Sharon, from Fred Meyer, says she saw Chris often around the store: “I saw him come into the store a couple of times, and I thought he just seems like a good man.” They met when she was eating lunch outside the store one day. “I just wondered what his life was about, and I had some extra lunch, and I offered him some.” She says she found him to be, “very kind; very, very, very genuine; and very humble.” A friendship was born, and a string of kindnesses from Sharon to Chris included buying him a weeding tool with a long handle so he didn’t have to bend over as much, offering him Christmas dinner, and inviting him to attend Mass with her family. “It was out of the ordinary for me,” Sharon says of her reaching out to Chris. “I just think little snippets were given to me to pay attention to. It was just put in me to kind of watch out for him.”

In the Good Samaritan story, a traveler in ancient Israel was set upon by robbers and left along the road half-dead. Two religious men saw him and ignored him. Then the Samaritan, coming from a religious tradition looked down upon by the religion of the wounded man, saw the injured man, stopped, and “had compassion.” He helped treat his wounds, took him to an inn, and paid for his room, telling the innkeeper to take care of him and that he would cover any expenses.

The Bible says that Jesus asked the people he was speaking to, “Who of these three are neighbor to the man who fell among the robbers?” 

“The one who showed mercy,” they replied. “Go and do likewise,” Jesus told them.

“It reminds me so much of [my story],” Chris says. “When they paid for his way at the end, it reminds me so much of CSS because I found my way off the street.” Chris was also aware of his role as a neighbor to others in his community. “When I was out there homeless, I was out there pulling weeds when I could. And just trying to do the best I could.”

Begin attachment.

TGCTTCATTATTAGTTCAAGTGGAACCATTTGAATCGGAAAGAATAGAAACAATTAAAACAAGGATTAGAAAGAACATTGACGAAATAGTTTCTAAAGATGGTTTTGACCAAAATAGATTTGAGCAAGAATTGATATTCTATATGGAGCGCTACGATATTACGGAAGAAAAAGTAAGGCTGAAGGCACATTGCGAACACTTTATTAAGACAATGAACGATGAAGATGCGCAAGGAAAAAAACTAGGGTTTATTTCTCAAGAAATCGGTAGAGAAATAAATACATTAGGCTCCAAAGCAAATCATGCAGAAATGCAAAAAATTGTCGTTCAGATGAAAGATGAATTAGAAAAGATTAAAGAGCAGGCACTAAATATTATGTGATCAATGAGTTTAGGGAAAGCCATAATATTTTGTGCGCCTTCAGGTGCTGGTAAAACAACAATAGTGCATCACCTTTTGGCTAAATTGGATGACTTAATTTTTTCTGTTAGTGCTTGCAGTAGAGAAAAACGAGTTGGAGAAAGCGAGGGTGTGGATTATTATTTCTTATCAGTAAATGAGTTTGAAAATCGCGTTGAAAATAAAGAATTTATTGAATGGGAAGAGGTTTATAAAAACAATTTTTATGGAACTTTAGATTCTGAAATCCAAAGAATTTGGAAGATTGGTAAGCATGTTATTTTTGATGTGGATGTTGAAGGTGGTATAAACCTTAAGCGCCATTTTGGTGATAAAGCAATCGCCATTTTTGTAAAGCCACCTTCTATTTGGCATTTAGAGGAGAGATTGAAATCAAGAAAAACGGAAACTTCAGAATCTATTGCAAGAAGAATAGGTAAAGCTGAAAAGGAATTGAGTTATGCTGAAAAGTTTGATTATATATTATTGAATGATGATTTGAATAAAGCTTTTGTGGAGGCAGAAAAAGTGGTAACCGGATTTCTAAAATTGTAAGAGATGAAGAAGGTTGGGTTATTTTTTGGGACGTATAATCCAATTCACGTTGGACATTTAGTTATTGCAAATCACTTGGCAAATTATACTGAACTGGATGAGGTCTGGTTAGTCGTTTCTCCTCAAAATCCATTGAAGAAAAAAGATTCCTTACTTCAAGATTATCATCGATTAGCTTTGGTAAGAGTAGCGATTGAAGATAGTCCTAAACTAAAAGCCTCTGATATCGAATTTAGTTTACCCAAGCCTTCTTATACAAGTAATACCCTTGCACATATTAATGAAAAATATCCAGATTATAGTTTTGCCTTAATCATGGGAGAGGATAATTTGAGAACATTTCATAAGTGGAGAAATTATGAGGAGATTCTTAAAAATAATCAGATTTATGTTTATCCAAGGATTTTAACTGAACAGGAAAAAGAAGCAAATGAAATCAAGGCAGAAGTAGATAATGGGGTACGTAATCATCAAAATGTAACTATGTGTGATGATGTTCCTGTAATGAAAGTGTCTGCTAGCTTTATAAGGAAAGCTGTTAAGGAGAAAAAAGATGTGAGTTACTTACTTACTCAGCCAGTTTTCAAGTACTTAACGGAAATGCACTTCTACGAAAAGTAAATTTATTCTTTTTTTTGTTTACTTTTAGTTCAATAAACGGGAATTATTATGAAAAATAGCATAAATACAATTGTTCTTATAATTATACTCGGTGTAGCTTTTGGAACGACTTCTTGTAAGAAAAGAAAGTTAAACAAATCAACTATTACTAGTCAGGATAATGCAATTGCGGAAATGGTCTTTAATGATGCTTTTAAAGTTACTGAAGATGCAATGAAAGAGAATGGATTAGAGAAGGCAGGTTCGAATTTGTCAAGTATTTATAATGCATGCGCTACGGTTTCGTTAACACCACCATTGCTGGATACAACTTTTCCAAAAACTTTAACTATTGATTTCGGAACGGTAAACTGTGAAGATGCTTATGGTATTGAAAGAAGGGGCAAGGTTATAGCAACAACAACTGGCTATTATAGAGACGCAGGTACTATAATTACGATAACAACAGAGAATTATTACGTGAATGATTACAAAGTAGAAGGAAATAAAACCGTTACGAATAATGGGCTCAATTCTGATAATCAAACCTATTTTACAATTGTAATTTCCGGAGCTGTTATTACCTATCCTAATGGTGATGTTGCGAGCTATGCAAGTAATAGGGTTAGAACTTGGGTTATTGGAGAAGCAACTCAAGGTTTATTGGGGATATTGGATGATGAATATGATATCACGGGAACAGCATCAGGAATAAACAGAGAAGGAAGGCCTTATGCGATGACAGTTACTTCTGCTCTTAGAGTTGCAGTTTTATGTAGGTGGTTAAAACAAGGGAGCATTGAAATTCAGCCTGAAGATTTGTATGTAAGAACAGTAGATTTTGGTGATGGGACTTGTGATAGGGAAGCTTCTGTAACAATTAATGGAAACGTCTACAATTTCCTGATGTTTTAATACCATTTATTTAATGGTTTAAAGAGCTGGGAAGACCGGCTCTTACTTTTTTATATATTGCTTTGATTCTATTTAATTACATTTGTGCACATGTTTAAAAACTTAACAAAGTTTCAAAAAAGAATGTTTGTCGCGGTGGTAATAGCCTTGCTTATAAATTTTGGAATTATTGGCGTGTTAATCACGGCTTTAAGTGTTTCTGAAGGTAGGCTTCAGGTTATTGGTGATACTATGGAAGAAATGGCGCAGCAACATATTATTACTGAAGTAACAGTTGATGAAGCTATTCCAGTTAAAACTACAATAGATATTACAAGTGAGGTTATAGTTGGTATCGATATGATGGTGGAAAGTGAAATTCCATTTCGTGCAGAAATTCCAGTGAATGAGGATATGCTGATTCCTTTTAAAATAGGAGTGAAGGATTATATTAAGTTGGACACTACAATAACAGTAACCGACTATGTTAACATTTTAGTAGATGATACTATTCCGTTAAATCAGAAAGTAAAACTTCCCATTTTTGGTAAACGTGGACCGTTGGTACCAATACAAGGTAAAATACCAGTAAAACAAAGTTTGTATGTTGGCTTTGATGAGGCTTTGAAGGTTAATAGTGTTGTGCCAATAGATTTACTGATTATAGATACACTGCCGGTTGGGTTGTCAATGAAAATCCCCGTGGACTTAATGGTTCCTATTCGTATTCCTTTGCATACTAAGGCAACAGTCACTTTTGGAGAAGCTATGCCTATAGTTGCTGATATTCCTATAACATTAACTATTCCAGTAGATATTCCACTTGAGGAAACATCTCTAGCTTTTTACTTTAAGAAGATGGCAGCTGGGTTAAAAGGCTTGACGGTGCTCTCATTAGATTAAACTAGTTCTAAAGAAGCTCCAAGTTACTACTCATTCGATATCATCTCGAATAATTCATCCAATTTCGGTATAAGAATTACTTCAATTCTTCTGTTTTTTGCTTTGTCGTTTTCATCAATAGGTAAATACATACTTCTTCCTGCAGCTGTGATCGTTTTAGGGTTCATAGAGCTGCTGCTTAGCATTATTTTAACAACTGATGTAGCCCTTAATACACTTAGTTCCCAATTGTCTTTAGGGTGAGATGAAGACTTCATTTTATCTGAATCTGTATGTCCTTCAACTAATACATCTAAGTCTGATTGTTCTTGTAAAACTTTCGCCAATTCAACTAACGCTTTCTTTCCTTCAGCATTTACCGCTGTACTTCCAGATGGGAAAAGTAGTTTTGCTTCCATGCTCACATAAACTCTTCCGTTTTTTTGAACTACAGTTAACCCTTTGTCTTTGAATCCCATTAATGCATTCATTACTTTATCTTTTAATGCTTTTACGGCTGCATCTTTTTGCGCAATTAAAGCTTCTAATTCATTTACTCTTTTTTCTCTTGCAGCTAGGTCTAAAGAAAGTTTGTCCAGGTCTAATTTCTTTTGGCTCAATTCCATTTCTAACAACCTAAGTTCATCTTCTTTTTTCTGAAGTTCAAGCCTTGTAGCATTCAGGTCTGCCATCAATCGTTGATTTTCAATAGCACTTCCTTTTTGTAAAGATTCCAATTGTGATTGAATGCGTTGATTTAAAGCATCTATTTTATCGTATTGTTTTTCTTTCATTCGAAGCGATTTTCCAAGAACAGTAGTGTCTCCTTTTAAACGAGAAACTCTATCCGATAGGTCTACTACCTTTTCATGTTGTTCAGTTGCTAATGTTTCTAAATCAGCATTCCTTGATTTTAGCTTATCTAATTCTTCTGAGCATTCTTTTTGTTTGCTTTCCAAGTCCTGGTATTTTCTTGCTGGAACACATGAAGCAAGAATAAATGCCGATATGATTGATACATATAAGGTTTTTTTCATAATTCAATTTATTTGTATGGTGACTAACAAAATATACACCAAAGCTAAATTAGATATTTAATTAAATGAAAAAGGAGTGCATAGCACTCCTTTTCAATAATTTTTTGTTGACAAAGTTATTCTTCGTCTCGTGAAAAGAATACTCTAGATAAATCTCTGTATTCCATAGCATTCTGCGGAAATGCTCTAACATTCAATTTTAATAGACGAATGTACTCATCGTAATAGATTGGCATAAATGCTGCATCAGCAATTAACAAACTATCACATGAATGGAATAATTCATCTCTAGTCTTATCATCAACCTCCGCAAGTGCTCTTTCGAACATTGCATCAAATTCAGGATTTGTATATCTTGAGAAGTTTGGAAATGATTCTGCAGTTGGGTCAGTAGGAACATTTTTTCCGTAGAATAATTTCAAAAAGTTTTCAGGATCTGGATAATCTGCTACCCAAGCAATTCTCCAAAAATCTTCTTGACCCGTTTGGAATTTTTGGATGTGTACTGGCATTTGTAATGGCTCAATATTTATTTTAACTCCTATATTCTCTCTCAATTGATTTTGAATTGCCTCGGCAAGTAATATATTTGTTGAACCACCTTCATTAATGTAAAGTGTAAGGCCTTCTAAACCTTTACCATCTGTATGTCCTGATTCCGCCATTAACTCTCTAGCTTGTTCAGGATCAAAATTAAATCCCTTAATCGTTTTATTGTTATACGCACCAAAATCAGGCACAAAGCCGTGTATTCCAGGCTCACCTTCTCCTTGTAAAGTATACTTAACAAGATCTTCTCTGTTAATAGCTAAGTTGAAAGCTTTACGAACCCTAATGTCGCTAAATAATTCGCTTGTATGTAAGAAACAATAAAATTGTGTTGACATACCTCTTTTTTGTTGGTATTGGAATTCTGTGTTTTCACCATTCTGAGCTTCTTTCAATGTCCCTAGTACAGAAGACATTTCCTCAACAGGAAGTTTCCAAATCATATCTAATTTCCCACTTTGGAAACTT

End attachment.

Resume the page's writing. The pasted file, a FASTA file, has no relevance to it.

The people who take to the other side of the road when they see the unhoused don’t acknowledge them as neighbors. “Sometimes there’s a stigma on the poor or the homeless,” he says, but that perception is wrong because often the circumstances that cause people to become unhoused “just grab you,” like the Biblical robbers grabbed the man who was aided by the Samaritan.

Hearing about the restrictions of Eugene’s new camping ordinance, Chis says, “They seem excessive.” The increase in fines for illegal “camping” from $250 to $500 will mean “they will have to build new jails,” he says. The only real answer to the crisis in Eugene is the availability of more inside beds for the unhoused and especially in low-barrier shelters, he adds.

As for how the housed should relate to the unhoused who they encounter on the street or in the parks, Chris goes back to his Bible: Do unto others as you would have them do unto you.” Or, as in the lesson from the Good Samaritan story: Be a neighbor to them.

By Guy Maynard